'Old Deseret' preserves flavor of 1860s life

It is a study in contrast: a frontier village frozen in time on a mountain bench overlooking the Great Salt Lake Valley with it's urban cityscape and sprawling suburbs.

The village is called Old Deseret, and it is a part of Pioneer Trail State Park. Located at the mouth of Emigration Canyon, where Brigham Young first viewed the valley, the park has as its centerpiece the famous "This Is the Place" Monument dedicated by President George Albert Smith in 1947.But visitors to the monument can enrich their experience by strolling through the village, immediately to the north of the monument. There, authentic pioneer dwellings and structures are set in orderly blocks with dirt streets at right angles, a layout reminiscent of virtually all early Mormon settlements.

Even the animals - domestic and wild - are consistent with the frontier, agrarian setting.

On a hot July afternoon, a chipmunk scampers across a trail near the entrance to the village. On a pole fence, a magpie strips bark from a rail, seemingly oblivious to tourists only a few feet away. Within the village, a small herd of Cotswold sheep - an English breed brought to the valley in the 1860s - graze in a pasture, while just over the fence, a flock of pigeons coo contentedly.

The park has existed since 1959, when the state park system began, said park manager Mike Barker. It was expanded, he said, with the introduction in 1980 of Old Deseret, intended as a "living-history museum," a reconstruction of a typical Utah community of 1847-69.

Major construction took place until 1984, when extensive flooding tapped the state's development budget for years to come. Progress on the park's master plan has been stymied since then.

Pioneer Trail has been selected as a legacy park for Utah's 1996 centennial celebration.

There is already much to appreciate in Old Deseret, especially for Latter-day Saints contemplating their heritage.

Guided tours are conducted through the Brigham Young Forest Farmhouse. President Young built the large frame-and-stucco house on a 640-acre farm four miles southeast of Salt Lake City. The farm provided dairy products for his family, and was an experimental station for the growing of lucerne (alfalfa), sugar beets and silkworms.

Another prominent feature is the Social Hall, a reconstruction of the original that stood in downtown Salt Lake City in Brigham Young's day. (The foundation of the original was unearthed by construction workers in May 1991, and a memorial was dedicated on the site in June 1992.)

Inside the Levi E. Riter cabin, one of three log structures in the village, docent Paul Smith sat dressed in authentic pioneer clothing. An institute of religion teacher with the Church Educational System, he volunteers his time as one of about 60 unpaid workers at the park.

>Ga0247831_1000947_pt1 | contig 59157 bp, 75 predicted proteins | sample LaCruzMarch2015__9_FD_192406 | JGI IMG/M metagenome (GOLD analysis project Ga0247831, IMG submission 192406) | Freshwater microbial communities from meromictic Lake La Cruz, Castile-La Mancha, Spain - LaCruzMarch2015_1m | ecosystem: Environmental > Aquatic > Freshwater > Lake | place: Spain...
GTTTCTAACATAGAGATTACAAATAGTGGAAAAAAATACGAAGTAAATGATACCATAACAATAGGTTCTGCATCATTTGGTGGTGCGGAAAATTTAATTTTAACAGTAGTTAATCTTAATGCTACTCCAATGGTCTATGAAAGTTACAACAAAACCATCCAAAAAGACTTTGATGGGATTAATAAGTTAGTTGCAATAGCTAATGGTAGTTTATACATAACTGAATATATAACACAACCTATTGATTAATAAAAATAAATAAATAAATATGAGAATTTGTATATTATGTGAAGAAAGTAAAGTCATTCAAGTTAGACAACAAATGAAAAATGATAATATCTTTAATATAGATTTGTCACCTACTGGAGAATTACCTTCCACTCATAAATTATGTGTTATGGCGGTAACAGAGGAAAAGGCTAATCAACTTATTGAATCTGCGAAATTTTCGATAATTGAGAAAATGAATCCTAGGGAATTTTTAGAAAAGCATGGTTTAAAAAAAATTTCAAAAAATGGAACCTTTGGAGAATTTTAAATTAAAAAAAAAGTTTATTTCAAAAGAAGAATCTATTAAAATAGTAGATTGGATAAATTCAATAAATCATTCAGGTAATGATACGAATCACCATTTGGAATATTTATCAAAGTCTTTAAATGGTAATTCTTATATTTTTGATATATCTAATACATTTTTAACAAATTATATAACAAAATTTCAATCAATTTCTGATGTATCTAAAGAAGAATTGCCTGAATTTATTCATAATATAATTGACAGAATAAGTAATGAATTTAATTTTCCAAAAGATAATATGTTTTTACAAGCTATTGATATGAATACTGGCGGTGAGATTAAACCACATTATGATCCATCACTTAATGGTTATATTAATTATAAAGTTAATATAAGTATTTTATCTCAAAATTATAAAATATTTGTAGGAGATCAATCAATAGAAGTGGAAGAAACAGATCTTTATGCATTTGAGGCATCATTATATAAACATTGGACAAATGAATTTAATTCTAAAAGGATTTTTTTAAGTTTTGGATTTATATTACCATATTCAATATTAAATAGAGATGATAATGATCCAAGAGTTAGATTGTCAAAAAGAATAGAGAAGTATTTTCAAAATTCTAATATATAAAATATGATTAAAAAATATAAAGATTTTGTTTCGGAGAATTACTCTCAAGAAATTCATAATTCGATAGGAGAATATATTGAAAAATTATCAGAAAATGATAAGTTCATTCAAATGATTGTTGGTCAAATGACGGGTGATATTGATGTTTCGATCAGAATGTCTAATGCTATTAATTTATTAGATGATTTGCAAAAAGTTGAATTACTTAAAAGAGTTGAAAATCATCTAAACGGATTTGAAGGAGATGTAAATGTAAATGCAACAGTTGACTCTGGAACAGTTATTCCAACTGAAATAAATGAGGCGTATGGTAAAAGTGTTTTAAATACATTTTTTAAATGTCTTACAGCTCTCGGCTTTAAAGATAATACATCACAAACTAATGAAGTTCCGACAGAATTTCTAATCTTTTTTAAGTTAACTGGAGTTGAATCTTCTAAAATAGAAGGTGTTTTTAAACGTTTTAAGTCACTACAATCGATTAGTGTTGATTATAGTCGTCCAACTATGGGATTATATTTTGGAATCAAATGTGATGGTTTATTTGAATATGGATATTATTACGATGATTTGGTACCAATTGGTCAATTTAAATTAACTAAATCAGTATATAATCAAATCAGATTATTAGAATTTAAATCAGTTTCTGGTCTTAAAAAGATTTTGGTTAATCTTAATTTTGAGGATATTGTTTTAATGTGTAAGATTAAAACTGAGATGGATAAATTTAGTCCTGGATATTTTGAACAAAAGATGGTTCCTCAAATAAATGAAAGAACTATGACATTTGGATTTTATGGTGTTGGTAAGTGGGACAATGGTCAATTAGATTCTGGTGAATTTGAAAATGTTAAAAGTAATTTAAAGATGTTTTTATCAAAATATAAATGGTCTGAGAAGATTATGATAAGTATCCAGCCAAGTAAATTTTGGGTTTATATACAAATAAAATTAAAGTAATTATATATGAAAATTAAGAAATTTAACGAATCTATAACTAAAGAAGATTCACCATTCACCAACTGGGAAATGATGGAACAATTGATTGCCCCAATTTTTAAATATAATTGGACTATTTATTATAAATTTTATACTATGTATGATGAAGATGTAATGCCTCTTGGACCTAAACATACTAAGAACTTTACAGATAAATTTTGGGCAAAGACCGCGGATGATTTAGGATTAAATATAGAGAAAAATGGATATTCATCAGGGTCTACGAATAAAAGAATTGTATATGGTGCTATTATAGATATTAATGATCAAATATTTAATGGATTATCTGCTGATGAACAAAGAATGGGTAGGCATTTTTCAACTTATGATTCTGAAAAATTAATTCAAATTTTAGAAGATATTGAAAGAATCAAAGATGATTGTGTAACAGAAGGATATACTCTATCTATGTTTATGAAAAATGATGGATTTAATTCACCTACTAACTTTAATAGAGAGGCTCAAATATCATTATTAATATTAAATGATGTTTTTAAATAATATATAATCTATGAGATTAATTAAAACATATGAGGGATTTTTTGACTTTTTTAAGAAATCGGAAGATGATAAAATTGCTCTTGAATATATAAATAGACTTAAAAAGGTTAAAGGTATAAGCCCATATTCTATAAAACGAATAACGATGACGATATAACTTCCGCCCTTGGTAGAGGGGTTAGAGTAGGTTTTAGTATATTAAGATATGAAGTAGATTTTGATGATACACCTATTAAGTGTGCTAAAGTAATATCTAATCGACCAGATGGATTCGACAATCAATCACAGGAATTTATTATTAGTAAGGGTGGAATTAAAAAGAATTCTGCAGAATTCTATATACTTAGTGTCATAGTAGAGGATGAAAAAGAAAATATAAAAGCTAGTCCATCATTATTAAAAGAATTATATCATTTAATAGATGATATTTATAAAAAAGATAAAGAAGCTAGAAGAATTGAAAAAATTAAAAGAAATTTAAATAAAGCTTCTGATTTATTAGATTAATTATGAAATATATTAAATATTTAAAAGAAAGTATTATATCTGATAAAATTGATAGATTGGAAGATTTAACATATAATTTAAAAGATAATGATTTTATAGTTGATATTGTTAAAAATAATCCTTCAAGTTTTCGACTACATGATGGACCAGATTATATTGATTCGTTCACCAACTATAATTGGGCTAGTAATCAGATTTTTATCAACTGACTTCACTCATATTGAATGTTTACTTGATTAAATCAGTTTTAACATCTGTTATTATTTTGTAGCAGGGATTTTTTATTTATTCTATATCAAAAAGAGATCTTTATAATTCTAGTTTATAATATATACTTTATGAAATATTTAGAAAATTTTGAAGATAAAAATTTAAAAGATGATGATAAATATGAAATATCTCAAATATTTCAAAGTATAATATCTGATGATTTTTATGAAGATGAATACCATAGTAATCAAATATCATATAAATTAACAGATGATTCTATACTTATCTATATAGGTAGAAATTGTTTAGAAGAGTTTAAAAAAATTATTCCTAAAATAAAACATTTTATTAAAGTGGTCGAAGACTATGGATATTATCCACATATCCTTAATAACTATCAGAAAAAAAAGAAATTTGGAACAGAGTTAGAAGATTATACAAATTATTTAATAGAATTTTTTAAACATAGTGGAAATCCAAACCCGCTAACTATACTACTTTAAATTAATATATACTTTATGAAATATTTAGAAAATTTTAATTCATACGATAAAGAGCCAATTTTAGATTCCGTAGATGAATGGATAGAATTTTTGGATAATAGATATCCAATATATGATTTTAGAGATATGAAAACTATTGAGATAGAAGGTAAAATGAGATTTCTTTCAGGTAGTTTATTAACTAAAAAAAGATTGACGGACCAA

Log cabins were not as common in Utah pioneer settlements as some might think, he said, and are actually a Scandinavian invention. Brigham Young, he added, encouraged his people to build more lasting structures of adobe, a sun-dried clay material.

The Mary Fielding Smith home, placed in an isolated area of the village to symbolize its original location in an isolated area southeast of Salt Lake City, is an example of adobe construction, although it has been covered with stucco to halt deterioration, a common pioneer practice. It is also an example of pioneer frugality: the 14-by-22-foot dwelling accommodated six family members and two additional boarders.

The Milo Andrus house typifies a larger pioneer dwelling. Built in 1858, it was moved to the park from the agricultural community of Crescent, some 15 miles south of Salt Lake City. There it stood adjacent to Highway 91, the main route through the valley and a former Pony Express trail. In addition to housing the Andrus family, it served as an inn and wayside stop for travelers going to and from Salt Lake City.

In Old Deseret, the Andrus house is interpreted as a typical general store and family home, complete with the furnishings of a more well-to-do household, such as a piano.

Also featured in Old Deseret are a blacksmith shop, carpenter shop, three other homes, and a thatched-roof bowery typical of the open-air meeting facilities erected by pioneers shortly after their arrival in a new settlement.

Volunteers dressed in pioneer costume engage in period crafts such as wool-spinning and rug weaving. Rides are available on horse-drawn wagons and are included with the price of admission, $1.50 for adults and $1 for children ages 6 to 15.

Old Deseret is open daily from 10:30 a.m. to 5 p.m., and the park itself is open between 8 a.m. and 8 p.m. When the village is not open, visitors may view the monument without having to pay admission.

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